This article appeared originally in Gulf News: link to original article
In the UAE, staycations have been the main alternative to travel as the lockdown was eased. With a few remaining restrictions on mobility, one can get into a car and drive to a remote resort in the middle of the desert, or to a beach resort that may even boast of exclusive water villas.
While this is the only travel alternative for those who are willing to take the risk of moving, with face masks and social distancing, it also is a way to partially make up for tourism-generated revenues. Aviation and tourism are after all responsible for more than 13 per cent of the UAE’s GDP, according to the International Air Transport Association (IATA).
What’s important to note here is that no matter how many individuals opt for staycations within the UAE, these are not there to bring occupancy levels at hotels to their average levels during the summer reason. Dubai alone received more than 16 million visitors in 2019, which is impressive compared to a UAE’s 9-10 million population.
Rates didn’t budget as much
As things started to go back to normal, the expectation was that hotel rates would be competitively and reasonably priced to attract as many guests as possible, especially since supply far outstrips demand. Rather, hotel rates were more or less at the same levels that would have been expected in a busy summer season in the UAE.
Furthermore, resorts with an edge – i.e., remote location, private villas, beachfront and so on – had even more reason to keep their rates at their usual levels, if not higher.
First, this has to do with supply and demand. Since supply significantly exceeds demand, then higher room rates multiplied by lower occupancy rates, compared to a year ago, may generate better revenues for hotels than if room rates were lowered and occupancy rates fail to make up for the revenue shortfall.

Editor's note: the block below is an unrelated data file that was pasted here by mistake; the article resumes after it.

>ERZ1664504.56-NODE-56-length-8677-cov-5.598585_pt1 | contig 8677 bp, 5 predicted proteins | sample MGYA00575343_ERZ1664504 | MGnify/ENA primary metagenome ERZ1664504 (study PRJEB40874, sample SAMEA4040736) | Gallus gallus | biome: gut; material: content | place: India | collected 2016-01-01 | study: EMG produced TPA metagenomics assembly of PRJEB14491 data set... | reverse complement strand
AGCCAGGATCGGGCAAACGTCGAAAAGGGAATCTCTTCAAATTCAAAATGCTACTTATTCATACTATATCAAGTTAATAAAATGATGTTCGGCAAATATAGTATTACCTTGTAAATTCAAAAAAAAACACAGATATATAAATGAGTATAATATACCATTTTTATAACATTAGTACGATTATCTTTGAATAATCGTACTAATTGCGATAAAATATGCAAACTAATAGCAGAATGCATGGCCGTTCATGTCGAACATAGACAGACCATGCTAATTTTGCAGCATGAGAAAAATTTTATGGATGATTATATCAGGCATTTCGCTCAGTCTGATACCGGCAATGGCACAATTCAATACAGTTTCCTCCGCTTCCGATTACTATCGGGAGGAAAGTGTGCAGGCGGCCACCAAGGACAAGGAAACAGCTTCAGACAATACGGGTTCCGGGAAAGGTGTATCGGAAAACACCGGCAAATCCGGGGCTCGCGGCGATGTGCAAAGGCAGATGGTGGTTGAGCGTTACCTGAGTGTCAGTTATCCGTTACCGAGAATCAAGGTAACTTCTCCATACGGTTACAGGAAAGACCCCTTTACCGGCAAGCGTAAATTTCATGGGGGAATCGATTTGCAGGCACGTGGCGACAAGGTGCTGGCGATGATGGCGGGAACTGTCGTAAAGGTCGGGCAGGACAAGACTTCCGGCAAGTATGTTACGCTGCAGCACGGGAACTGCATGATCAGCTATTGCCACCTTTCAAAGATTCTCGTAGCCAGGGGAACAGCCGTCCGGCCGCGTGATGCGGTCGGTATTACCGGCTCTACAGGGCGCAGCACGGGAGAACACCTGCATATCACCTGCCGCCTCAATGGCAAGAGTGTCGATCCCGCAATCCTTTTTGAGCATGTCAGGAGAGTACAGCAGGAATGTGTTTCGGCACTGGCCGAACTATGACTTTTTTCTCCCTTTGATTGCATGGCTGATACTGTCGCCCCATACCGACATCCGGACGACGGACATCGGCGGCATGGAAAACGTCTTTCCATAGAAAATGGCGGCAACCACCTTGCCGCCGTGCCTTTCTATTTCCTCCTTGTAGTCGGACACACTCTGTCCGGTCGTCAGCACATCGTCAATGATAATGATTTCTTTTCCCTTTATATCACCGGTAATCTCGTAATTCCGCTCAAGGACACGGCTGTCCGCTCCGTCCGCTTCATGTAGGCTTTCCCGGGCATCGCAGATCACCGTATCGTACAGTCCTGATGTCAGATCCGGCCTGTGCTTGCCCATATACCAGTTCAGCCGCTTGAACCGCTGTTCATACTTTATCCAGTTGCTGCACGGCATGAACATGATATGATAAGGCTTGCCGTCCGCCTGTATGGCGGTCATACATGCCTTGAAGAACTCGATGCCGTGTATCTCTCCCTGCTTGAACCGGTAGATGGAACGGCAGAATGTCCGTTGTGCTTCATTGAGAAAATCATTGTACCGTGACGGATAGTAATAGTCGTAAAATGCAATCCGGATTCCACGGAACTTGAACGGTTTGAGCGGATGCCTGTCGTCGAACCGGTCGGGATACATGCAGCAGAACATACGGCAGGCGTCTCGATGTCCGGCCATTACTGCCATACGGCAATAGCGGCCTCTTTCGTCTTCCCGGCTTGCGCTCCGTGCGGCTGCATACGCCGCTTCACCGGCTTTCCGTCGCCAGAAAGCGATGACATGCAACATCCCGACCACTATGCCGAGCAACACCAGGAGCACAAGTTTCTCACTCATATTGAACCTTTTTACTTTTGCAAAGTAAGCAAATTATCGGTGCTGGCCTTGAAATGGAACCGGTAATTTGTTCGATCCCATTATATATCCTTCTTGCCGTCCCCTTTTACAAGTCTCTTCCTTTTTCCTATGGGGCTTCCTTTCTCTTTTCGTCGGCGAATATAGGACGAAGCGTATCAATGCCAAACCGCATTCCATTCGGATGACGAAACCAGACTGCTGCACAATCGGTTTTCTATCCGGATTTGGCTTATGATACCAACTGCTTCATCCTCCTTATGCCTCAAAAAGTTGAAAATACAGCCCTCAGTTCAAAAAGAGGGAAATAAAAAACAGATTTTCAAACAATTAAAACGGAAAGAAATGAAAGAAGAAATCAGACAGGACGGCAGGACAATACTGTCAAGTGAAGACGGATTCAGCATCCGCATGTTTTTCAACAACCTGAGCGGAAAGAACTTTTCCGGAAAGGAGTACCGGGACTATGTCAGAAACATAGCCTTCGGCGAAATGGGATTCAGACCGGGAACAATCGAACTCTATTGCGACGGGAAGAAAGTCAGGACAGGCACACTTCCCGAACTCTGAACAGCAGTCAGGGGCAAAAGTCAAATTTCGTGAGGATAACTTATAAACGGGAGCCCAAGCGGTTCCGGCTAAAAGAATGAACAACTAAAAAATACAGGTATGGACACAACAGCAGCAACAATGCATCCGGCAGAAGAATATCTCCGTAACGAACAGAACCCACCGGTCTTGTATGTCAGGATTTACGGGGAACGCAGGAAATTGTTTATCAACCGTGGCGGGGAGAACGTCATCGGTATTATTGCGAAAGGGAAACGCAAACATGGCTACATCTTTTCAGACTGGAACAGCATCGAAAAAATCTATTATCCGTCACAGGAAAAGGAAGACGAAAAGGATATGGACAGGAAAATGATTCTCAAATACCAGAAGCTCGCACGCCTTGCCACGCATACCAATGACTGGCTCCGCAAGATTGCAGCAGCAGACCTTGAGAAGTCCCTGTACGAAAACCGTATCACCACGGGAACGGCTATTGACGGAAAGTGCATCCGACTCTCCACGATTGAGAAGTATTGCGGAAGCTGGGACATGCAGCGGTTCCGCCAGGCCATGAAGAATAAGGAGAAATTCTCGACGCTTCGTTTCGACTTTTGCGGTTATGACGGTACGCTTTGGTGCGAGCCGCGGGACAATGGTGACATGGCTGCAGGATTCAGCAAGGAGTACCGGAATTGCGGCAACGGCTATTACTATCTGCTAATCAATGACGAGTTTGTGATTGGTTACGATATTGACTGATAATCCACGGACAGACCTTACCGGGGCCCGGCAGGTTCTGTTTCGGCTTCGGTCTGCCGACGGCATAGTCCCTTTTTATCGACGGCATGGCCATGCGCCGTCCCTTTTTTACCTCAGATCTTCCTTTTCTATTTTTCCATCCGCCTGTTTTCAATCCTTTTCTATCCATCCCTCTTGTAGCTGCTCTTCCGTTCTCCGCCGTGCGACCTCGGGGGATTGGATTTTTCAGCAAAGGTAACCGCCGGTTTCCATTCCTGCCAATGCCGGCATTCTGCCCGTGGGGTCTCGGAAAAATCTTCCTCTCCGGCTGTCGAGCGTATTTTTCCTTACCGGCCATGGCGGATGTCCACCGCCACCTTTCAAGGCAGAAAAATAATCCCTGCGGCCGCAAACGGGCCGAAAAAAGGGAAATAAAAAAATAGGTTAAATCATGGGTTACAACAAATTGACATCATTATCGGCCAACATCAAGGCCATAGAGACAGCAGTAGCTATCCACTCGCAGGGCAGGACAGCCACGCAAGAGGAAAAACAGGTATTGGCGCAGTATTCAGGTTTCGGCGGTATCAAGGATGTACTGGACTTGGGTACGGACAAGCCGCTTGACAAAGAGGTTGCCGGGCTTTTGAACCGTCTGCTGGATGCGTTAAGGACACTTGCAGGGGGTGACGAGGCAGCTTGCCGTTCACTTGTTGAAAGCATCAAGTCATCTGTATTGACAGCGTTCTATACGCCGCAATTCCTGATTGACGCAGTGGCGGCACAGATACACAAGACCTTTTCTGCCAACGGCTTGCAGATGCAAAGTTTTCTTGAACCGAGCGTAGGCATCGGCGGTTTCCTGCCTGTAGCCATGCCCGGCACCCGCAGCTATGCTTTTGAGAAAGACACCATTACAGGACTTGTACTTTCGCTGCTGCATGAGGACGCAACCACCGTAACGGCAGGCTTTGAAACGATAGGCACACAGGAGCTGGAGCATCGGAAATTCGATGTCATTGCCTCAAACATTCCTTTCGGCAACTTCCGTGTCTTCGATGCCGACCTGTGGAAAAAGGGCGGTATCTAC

Also, as individuals would logically prefer hotels and resorts with premium locations and a more exclusive feel compared to a normal room, such destinations can subsequently ask for higher nightly rates. Having been in lockdown and with very limited travel options, individuals have got the cash to spend on whatever exotic staycations that they can get.
Need to balance
Secondly, there has been no policy driven encouragement to offer better deals by relieving hotels and resorts from tourism-related taxes. Given that those taxes have always been passed on to individuals in normal times, it would only make sense to have them passed on to individuals now as hotels and resorts struggle financially.
Put differently, hotels and resorts need to be paid enough to sustain their operations. Meanwhile, tourism regulators need to generate enough revenues to balance their budgets. The situation is even more financially pressing, with aviation and tourism activities being much lower than their pre-COVID-19 levels.
Now, what if tourism-related taxes have been experimentally waived off for a month or two during the summer season? This could have encouraged more individuals to go for staycations and to spend more in hotels and resorts by staying for longer durations.
More so as many were working from home, which could be done from anywhere. Not only would this have been more beneficial for hotels and resorts, but the forgone revenues, from tourism-related taxes, could be marked as part of the fiscal stimulus aimed at reigniting economic activity in the UAE.
In conclusion, staycations have been the choice of necessity in the UAE. Generally, hotel rates did not drop to levels lower than those observed last year. This is due to an anticipated low occupancy rate and the inclusion of tourism-related taxes in hotel rates.
Removal of the latter, even if only experimentally during the summer period, may have shown the way to better support the sector.
The last thought that I want to leave you with: What could replace tourism-related taxes?